The recommended way of setting up your Liferay database also happens to be the simplest. Liferay Portal takes care of just about everything. The only thing you need to do is create a blank database encoded for character set UTF-8. The reason for this is that Liferay is a multilingual application, and needs UTF-8 encoding to display all the character sets it supports.
Next, create an ID for accessing this database and grant it all rights–including the rights to create and drop tables–to the blank Liferay database. This is the ID you’ll use to connect to the Liferay database, and you’ll configure it later either in your application server or in Liferay’s properties file so that Liferay can connect to it.
One of the first things Liferay Portal does when you bring it up for the first time is create the tables it needs in the database you just created. It does this automatically, complete with indexes.
If you create your database and grant a user ID full access to it, Liferay can use that user ID to create its indexes and tables automatically. This is the recommended way to set up Liferay, as it allows you to take advantage of Liferay’s ability to maintain its database automatically during upgrades or through various plugin installs that create tables of their own. It is by far the best way to set up your Liferay installation.
If you’ll be setting up Liferay’s database with the recommended permissions, you can skip to the next section.
Note: The below instructions are not the recommended set up for Liferay installations, but the procedure is documented here so enterprises with more restrictive standards can install Liferay with more strict–but suboptimal–database settings. If it’s at all possible, Liferay recommends that you use the automatic method as documented above instead of the procedure outlined below.
Even though Liferay can create its database automatically, some enterprises prefer not to allow the user ID configured in an application server to have the permissions over the database necessary for Liferay and its plugins to maintain their tables. For these organizations, Select, Insert, Update and Delete are the only permissions allowed so we will go over how to set up the database manually. If your organization is willing to grant the Liferay user ID permissions to create and drop tables in the database–and this is the recommended configuration–by all means, use the recommended configuration.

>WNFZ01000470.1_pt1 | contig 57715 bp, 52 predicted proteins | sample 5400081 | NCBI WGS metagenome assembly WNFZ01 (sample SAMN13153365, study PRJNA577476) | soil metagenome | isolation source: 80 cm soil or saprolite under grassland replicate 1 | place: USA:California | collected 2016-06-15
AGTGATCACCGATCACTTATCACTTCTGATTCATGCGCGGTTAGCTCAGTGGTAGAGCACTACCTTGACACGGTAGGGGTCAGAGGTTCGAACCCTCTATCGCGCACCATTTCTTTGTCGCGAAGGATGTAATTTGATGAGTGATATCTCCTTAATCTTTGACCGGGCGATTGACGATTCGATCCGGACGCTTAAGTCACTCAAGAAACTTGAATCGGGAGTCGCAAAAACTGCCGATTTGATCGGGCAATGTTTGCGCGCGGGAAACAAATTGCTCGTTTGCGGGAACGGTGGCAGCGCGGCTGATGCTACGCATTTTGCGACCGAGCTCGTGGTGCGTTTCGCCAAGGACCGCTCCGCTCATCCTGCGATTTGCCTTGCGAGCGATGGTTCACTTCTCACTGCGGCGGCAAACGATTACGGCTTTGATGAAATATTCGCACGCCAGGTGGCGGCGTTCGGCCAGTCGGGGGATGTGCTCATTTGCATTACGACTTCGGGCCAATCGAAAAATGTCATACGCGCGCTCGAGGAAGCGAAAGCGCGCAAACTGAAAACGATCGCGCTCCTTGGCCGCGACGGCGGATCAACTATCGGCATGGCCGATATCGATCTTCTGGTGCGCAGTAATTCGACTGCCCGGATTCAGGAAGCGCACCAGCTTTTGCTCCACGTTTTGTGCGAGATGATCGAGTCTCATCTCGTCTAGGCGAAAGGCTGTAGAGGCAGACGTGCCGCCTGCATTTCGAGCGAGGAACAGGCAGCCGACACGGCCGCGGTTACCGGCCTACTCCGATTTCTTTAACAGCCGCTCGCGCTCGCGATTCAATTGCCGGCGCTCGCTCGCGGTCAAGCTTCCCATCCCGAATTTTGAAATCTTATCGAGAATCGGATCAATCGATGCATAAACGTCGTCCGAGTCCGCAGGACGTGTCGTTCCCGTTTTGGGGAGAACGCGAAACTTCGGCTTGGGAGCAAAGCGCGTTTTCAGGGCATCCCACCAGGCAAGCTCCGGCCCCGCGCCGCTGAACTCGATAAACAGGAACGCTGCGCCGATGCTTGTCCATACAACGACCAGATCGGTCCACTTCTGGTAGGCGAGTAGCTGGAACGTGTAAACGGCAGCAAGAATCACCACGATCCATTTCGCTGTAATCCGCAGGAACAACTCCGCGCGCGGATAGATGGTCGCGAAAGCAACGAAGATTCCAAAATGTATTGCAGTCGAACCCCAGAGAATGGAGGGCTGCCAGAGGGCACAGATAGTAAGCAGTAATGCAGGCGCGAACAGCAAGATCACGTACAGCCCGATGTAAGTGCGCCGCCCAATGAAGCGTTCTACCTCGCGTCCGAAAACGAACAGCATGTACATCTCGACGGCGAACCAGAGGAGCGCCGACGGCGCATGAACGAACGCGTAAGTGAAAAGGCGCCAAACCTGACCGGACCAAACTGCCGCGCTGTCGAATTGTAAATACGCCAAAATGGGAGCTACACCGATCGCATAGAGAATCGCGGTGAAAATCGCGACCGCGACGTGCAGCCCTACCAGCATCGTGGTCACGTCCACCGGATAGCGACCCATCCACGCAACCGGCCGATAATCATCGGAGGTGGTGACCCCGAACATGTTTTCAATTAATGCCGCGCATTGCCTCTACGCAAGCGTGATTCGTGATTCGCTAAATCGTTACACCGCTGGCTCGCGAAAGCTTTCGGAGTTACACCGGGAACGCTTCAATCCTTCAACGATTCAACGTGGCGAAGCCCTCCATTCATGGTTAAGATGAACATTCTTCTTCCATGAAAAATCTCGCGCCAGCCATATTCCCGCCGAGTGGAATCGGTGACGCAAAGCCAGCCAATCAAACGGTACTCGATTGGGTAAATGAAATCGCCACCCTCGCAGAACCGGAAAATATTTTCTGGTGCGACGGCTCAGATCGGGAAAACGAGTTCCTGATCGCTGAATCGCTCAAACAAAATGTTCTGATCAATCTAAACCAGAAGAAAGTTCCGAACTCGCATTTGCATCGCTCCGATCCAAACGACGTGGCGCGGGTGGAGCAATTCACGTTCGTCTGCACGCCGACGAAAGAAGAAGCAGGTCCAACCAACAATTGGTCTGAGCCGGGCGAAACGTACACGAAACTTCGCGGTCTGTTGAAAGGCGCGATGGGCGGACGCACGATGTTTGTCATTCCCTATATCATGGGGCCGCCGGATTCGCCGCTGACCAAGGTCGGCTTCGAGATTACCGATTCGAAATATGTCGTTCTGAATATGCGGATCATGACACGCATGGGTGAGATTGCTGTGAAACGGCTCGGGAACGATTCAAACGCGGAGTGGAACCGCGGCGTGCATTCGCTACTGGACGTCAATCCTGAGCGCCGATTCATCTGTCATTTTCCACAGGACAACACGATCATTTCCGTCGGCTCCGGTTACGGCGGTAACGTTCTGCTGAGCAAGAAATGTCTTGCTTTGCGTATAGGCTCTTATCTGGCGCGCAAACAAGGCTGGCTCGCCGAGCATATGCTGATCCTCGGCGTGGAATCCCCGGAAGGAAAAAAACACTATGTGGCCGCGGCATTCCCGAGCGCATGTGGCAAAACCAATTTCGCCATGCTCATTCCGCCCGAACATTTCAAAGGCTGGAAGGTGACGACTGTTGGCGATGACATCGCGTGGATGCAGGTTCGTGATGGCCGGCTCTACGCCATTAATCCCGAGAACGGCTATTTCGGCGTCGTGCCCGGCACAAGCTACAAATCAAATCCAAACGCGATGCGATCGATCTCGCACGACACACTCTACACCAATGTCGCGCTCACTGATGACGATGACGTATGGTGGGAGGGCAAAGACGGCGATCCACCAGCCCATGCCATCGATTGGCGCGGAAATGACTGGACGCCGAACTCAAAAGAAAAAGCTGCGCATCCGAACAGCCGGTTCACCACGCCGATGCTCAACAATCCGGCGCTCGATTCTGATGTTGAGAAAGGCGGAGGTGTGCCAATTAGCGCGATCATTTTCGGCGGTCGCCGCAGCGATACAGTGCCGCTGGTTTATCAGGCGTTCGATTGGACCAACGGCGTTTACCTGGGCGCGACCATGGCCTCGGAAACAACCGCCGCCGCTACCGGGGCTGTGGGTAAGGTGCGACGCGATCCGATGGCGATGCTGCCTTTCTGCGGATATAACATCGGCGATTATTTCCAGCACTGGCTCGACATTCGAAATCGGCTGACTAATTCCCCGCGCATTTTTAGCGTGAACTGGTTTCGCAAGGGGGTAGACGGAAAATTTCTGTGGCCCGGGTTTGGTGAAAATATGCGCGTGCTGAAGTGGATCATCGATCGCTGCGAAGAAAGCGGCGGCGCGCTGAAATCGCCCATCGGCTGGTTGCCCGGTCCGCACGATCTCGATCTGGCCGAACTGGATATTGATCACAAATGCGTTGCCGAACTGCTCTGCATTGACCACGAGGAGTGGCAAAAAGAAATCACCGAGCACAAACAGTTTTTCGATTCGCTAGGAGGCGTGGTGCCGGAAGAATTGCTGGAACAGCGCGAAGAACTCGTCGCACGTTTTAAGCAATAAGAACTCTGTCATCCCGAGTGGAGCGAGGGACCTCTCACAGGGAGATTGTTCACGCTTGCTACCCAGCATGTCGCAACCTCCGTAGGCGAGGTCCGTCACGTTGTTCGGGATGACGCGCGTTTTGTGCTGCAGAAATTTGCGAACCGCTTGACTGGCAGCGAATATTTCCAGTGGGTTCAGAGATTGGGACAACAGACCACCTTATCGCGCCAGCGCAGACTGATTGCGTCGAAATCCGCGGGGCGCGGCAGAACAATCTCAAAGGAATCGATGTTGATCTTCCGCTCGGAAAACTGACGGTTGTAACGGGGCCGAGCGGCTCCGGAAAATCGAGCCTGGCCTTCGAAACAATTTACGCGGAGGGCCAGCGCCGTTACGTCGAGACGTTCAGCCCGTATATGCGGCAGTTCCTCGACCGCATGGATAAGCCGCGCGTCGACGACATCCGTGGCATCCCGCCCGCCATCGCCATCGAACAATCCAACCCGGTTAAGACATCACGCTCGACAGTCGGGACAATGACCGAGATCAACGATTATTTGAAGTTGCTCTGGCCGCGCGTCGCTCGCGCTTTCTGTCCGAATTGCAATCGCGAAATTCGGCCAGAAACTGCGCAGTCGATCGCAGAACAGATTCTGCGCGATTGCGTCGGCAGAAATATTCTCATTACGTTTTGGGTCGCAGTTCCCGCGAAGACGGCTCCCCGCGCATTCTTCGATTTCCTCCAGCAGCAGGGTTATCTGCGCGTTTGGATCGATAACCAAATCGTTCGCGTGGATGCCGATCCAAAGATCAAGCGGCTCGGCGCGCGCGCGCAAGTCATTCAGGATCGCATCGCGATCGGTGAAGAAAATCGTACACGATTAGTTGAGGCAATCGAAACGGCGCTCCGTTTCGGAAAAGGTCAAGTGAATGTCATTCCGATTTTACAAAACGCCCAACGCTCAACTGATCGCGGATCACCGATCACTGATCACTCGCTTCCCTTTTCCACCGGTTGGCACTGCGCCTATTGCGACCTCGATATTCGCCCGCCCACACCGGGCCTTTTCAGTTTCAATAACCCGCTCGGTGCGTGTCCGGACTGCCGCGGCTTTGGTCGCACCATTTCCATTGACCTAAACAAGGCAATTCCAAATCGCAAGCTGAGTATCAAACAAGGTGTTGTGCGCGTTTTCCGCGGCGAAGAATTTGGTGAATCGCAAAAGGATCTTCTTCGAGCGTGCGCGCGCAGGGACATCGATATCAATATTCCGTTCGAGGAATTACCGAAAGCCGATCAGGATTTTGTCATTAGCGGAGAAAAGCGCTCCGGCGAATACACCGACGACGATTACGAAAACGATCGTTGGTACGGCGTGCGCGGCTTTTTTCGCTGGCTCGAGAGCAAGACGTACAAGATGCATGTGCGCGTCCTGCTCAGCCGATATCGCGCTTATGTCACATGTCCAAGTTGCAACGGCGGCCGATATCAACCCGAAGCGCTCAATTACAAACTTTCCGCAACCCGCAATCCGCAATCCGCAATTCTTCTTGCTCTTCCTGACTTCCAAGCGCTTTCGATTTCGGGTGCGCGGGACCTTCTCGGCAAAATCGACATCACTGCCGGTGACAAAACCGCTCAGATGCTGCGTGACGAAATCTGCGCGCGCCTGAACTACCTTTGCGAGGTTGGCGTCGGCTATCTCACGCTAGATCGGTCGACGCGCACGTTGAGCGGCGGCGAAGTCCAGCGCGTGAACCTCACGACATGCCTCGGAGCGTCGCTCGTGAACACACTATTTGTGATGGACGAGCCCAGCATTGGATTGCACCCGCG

Creating the database is simple: grant the ID Liferay uses to access the database full rights to do anything to the database. Then install Liferay and have it create the database. Once the database is created, remove the permissions for creating tables and dropping tables from the user ID.
There are some caveats to running Liferay like this. Many Liferay plugins create new tables when they’re deployed. In addition to this, Liferay has an automatic database upgrade function that runs when Liferay is upgraded. If the user ID that accesses the database doesn’t have enough rights to create/modify/drop tables in the database, you must grant those rights to the ID before you deploy one of these plugins or start your upgraded Liferay for the first time. Once the tables are created or the upgrade is complete, you can remove those rights until the next deploy or upgrade. Additionally, your developers may create plugins that need to create their own tables. These are just like Liferay’s plugins that do the same thing, and they cannot be installed if Liferay can’t create these tables automatically. If you wish to install these plugins, you will need to grant rights to create tables in the database before you attempt to install them.
Once you have your database ready, you can install Liferay on your server.